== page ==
Sharing a grief narrative – how much is too much?

Hi, friends.

I hope this post finds you well. I know it’s been a while since I last posted, but I haven’t felt I had much to say. However, with a recording session in the pipeline, I have been thinking about how we share our stories, and where we draw the line.

One of the songs I intend to record at this future session is ‘The View From The Mountain’. Regular readers will need no introduction to the story behind the song, written two years after the death of my friend Kim from an eating disorder. The potential problem with this song lies in the fact that there is far more of a story attached to it than would ever be appropriate to share in the setting of a live performance.

As a musician and a writer, I see the story behind a song as paramount to the audience’s enjoyment. With this in mind, I have worked out a way of sharing the story behind ‘The View From The Mountain’ with the bare minimum of words, and the most minimal detail. I have to admit that this is primarily for my benefit, given that if I were to tell the story from start to finish, and then attempt to play the song, I would likely dissolve.

However, even with the very best of intentions, I feel that it will be impossible for me to go into that session without having given my friend an idea of the story behind the song. I need to lay the foundations at least, so that I can relax fully whilst performing, knowing that there is the possibility of emotions spilling forth.

In order for this to happen, I have written three versions of a letter which I will give him well in advance of the session. Yes, we could have a conversation about it, but on the other hand, I’m not sure I would want to subject him to over-information.

I play the song fairly regularly when playing live, as each performance is part of the act of forgiveness. I did not have the chance to say goodbye to Kim in the same way as I did with Chris. Coupled with the manner and timing of Kim’s death (I heard of her passing on the day I was due to go into the studio to record my tribute to Chris) this led to an irrational anger.It is my intention this time to lay all that to rest, and allow myself to form a new relationship with the song, and with Kim or the memory of her. Fondness feels a step too far, but the least I can do is think of the good.

Do you share stories of your online friends who have passed away with others? How do you decide what to share, and what to leave out? I’m curious, so if you’re inclined, feel free to leave a comment.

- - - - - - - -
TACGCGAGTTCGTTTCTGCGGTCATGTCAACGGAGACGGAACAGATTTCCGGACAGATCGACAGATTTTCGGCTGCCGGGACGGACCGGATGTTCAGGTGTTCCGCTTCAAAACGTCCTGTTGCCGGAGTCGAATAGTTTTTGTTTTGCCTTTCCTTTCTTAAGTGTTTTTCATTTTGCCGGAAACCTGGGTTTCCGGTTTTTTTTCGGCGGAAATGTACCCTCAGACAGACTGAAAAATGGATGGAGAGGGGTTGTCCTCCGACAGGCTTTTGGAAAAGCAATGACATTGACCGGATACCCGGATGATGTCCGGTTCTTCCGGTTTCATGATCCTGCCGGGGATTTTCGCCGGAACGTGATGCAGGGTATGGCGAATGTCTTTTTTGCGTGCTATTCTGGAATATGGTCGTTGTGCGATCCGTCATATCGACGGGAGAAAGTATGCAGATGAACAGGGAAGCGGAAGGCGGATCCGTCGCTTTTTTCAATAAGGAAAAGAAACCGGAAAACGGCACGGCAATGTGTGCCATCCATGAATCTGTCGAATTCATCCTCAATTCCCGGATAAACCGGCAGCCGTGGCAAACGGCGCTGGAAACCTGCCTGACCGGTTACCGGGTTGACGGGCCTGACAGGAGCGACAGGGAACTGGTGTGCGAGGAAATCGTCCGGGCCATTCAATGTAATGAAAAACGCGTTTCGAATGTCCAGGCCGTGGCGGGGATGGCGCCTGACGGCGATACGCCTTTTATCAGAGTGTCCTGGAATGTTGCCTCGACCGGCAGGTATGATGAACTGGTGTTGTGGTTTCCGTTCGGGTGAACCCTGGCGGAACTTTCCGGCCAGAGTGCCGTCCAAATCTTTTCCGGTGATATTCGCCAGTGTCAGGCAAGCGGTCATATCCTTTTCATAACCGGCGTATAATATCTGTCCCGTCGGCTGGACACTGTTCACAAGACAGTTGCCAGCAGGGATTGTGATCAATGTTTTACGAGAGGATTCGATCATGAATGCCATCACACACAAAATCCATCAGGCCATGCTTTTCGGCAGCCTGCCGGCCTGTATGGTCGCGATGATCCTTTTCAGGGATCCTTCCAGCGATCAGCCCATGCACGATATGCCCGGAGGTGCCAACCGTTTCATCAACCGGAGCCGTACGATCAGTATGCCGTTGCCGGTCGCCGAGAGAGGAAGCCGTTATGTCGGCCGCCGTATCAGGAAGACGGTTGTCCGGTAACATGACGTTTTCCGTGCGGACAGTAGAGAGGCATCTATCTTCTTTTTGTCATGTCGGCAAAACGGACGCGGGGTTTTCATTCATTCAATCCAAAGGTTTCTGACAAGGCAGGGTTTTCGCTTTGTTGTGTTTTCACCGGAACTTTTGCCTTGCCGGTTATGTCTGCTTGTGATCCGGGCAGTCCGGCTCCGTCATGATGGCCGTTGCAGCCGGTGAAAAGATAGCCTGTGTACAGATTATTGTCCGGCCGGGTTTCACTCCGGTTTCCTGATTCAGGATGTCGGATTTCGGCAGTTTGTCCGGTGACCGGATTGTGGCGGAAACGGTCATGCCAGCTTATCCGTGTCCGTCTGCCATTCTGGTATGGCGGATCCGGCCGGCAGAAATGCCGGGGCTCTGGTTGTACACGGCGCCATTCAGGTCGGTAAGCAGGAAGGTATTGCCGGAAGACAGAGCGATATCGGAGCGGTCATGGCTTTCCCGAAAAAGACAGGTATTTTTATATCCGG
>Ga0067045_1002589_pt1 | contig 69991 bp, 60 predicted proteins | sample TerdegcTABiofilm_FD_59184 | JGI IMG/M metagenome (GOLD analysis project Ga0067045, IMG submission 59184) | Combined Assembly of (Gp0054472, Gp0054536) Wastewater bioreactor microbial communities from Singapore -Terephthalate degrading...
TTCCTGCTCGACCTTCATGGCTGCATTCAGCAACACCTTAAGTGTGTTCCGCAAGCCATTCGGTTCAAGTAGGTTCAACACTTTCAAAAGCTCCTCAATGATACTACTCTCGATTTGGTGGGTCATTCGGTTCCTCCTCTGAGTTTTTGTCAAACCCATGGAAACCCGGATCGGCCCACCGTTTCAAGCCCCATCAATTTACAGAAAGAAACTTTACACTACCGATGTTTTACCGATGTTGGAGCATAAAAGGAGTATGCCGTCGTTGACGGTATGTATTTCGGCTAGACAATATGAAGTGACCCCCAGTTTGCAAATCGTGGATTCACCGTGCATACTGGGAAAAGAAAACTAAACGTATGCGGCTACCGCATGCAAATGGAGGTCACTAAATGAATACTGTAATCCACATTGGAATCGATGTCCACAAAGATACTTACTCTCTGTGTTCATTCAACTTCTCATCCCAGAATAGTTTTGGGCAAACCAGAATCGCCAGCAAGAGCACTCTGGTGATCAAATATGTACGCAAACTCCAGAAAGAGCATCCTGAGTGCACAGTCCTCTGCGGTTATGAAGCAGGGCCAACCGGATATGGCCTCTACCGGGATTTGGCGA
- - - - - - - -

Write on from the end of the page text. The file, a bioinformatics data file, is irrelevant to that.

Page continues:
Wishing you peace and strength on your journeys,


About Casey Bottono

I am in love with language. I write poetry and fiction in a wide variety of genres. Most recently, I have been shortlisted as a finalist in the Coalition of Texans with Disabilities' Pen2Paper contest.
This entry was posted in Grief Loss and Bereavement and tagged , , . Bookmark the permalink.

One Response to Sharing a grief narrative – how much is too much?

  1. I find that others don’t understand how “empty” the loss of a virtual friend is. Literally, I feel like a space has been vacated. Something is lacking every day. What is lacking? My friend(s). I love(d) them as if they were right here in my “real” life. Wendy Williams, a TV and Radio Talk Show Host talks about people she adores, but has never met, as “friends in my head”. Virtual friends are friends in my head and in my heart. But, when it comes time to share my grief … I am stuck with vacant looks and rolling eyes.

    If there was someone who would listen, I think that I would try a brief version and then go further into the story, if they show interest. It hurts too much to see vacant looks or rolling eyes. It crushes my spirit … and I don’t need any more crushing.

    I think it is sad that people haven’t really stopped to understand “virtual friends”. I feel like an alien on this planet, many times, because I don’t understand why people don’t think or care about something other than themselves or a stupid TV show, etc. I play a lot of games and there is one that I’ve played since Beta and have really tried to promote the game and be a virtual member of their Community. We have lost members … Gamers … to breast cancer, car accidents … They are middle aged, old, and little girls and boys. They were my friends. They are my friends. But, I have no idea what they look like; never heard the the sound of their laugh; but I know their hearts.

I love it when you share your thoughts- so feel free.

Fill in your details below or click an icon to log in: Logo

You are commenting using your account. Log Out / Change )

Twitter picture

You are commenting using your Twitter account. Log Out / Change )

Facebook photo

You are commenting using your Facebook account. Log Out / Change )

Google+ photo

You are commenting using your Google+ account. Log Out / Change )

Connecting to %s